So I might struggle to find some ingredients here, but prawns are something Singapore definitely has no shortage of and the quality is absolutely amazing! There are many seafood restaurants in town and for someone coming from a country/continent where seafood is rarely available fresh (meaning that it hasn't been frozen or transported on ice somewhere along the supply chain), this country certainly is prawn heaven. No matter where you go, you can be sure to be served the plumpest and juiciest prawns - fingerlickingly good.
Our first experience of eating prawns here was on Boat Quay - now, to even the most seasoned, but still undiscerning tourist, this might look like the tourist trap par excellence... in the middle of the Financial District and close to all the sights, a row of restaurants lined up along the river, right where the cruises depart. If it wasn't for two little boys (and the two adults lugging them around and cheering them on "come on, it's only 35C in the shade!") who happened to be utterly exhausted after what really was just a short walk, it wouldn't even have crossed our minds to enter one of the eateries there on the river. Where we come from, big, fat panels of glossy photos of, well, food (but not the kind of foodporn you find on blogs these days, just poorly photographed dishes of unidentifiable food objects) don't really scream "die, die, must try" or even "decent food at reasonable prices" at you... they holler "get out of here as fast as you can, this is a complete rip-off and you'll probably be hugging the toilet for days".
Not so here. After passing by the 15th restaurant and its seafront garden and fending off many a smooth-talking waiter, I let myself finally be lured into one of them (it was the "fish and chips available" that did it, you might remember that the day before, my son had said that he hated Chinese food and that was that) - and Chris and I had the most wonderful selection of top-quality prawns we had had in a very long time. The sheer variety on offer will bowl you over, but I will have to delve into the weird (cereal prawns, anyone?) and wonderful (drunken prawns, yessir!) ways of enjoying your crustaceans on another occasion.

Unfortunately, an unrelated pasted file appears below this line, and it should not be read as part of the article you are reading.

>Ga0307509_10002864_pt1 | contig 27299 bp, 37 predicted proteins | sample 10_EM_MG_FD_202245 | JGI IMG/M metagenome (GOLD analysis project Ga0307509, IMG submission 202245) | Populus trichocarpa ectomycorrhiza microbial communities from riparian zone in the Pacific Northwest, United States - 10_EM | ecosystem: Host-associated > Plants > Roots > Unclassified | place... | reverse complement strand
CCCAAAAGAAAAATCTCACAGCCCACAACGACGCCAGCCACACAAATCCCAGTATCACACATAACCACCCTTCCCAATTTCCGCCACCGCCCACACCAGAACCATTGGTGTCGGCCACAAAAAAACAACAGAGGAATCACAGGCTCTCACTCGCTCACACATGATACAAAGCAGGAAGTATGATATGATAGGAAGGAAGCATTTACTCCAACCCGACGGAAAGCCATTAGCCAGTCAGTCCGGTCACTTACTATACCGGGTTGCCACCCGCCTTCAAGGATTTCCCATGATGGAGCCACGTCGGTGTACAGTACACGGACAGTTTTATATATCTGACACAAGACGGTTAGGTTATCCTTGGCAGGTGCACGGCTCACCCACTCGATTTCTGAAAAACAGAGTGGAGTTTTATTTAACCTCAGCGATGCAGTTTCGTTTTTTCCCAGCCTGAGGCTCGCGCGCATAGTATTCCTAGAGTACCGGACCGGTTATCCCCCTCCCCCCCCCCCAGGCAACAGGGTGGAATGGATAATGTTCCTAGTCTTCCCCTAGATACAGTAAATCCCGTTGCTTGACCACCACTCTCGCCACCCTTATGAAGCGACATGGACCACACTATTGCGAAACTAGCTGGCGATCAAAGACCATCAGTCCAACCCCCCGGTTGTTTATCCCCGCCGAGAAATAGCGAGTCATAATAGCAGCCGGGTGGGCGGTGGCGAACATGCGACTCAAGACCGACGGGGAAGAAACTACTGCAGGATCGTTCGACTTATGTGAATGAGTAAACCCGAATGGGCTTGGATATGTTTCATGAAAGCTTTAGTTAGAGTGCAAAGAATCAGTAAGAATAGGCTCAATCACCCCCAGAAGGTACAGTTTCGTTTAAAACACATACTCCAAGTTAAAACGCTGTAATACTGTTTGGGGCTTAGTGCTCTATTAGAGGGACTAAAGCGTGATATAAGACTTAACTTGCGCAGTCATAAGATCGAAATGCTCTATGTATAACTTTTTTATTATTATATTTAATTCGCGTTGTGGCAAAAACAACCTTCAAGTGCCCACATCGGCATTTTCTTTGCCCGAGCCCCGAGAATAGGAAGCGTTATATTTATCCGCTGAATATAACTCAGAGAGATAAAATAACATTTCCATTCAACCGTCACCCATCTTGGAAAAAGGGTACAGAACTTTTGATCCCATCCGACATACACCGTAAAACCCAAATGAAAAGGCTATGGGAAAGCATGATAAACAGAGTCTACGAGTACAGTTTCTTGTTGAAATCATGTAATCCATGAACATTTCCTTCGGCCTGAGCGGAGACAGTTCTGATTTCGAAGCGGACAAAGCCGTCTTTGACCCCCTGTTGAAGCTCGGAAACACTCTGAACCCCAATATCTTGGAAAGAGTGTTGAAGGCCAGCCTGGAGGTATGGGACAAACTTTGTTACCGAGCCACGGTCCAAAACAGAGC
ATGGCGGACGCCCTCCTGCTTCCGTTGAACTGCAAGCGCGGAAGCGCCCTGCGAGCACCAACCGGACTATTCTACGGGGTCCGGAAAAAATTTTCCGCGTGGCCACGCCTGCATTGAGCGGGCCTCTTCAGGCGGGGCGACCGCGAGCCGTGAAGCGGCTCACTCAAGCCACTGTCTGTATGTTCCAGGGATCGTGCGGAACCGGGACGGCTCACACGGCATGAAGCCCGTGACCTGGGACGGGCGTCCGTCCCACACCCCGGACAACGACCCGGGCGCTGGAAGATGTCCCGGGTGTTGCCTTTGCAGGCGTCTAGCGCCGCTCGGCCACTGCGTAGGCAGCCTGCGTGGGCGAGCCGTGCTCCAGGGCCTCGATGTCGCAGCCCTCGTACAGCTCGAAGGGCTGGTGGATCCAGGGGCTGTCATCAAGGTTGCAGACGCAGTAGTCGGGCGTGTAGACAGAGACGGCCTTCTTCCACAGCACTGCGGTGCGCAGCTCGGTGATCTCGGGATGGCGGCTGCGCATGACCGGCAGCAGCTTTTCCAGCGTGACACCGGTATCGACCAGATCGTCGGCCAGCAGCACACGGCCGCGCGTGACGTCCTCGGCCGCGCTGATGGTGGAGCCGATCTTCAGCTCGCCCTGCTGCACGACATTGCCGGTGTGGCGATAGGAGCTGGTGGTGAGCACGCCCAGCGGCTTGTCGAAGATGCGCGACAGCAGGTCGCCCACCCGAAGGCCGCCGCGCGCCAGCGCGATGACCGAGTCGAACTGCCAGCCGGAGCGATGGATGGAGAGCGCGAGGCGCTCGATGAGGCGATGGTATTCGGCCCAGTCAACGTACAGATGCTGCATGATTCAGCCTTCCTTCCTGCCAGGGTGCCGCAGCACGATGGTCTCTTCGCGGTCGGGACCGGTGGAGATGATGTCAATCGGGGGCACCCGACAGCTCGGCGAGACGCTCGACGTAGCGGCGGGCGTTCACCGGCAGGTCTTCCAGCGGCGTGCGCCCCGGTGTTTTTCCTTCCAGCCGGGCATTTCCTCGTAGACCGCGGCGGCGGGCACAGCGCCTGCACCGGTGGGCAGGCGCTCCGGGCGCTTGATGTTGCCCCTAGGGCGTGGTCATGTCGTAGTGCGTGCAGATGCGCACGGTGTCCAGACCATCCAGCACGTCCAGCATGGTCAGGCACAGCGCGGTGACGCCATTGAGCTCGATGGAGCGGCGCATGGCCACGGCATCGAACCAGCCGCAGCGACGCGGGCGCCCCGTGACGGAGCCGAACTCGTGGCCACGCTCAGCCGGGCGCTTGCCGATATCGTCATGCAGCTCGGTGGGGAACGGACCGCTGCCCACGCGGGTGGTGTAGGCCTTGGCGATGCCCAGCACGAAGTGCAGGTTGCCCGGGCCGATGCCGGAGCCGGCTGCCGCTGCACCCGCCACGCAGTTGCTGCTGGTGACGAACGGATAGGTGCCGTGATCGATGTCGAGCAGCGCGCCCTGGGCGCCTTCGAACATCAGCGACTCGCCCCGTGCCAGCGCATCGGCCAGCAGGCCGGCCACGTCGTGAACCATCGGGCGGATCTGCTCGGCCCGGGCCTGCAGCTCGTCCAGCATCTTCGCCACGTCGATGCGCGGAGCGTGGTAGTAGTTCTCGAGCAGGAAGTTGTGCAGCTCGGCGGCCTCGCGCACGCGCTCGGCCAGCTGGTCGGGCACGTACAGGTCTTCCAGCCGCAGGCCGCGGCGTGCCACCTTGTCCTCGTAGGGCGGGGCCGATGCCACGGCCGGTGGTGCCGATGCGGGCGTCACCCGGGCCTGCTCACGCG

Now that I call a (fantabulous!) kitchen my own and have a great wet market just around the corner, I obviously want to get my hand dirty and cook again... Vietnamese being one of my favourite cuisines on this continent, I finally embarked on getting my money's worth out of Lemongrass and Lime, a cookbook I bought ages ago - I had simply been struggling to find the ingredients. And what in London would have involved a car journey to the Asian supermarket and my tried and trusted fish monger, both in different parts of town, is now available right on my doorstep... you can see why I am loving it here, right?
These prawns are deep-fried just for a minute in order to retain all their succulent juices, the crispy coating of a light batter providing a lovely contrast of textures. I love the salad they come with it, its flavours being like a summation of what Vietnamese cooking is about: fresh, crunchy ingredients bursting with flavour - sweet, sour, salty all happening in one bite in perfect unison. It actually uses the same sauce you will serve for dipping, the ubiquitous Nuoc Cham. I have made a mental note to include coriander and mint leaves when I make it again, just because I am addicted to these herbs and they feature widely in Vietnamese cooking, so I think the food police has nothing on me.
Way better than cereal prawns, but that's just my personal opinion!!!
(serves 4 as a starter)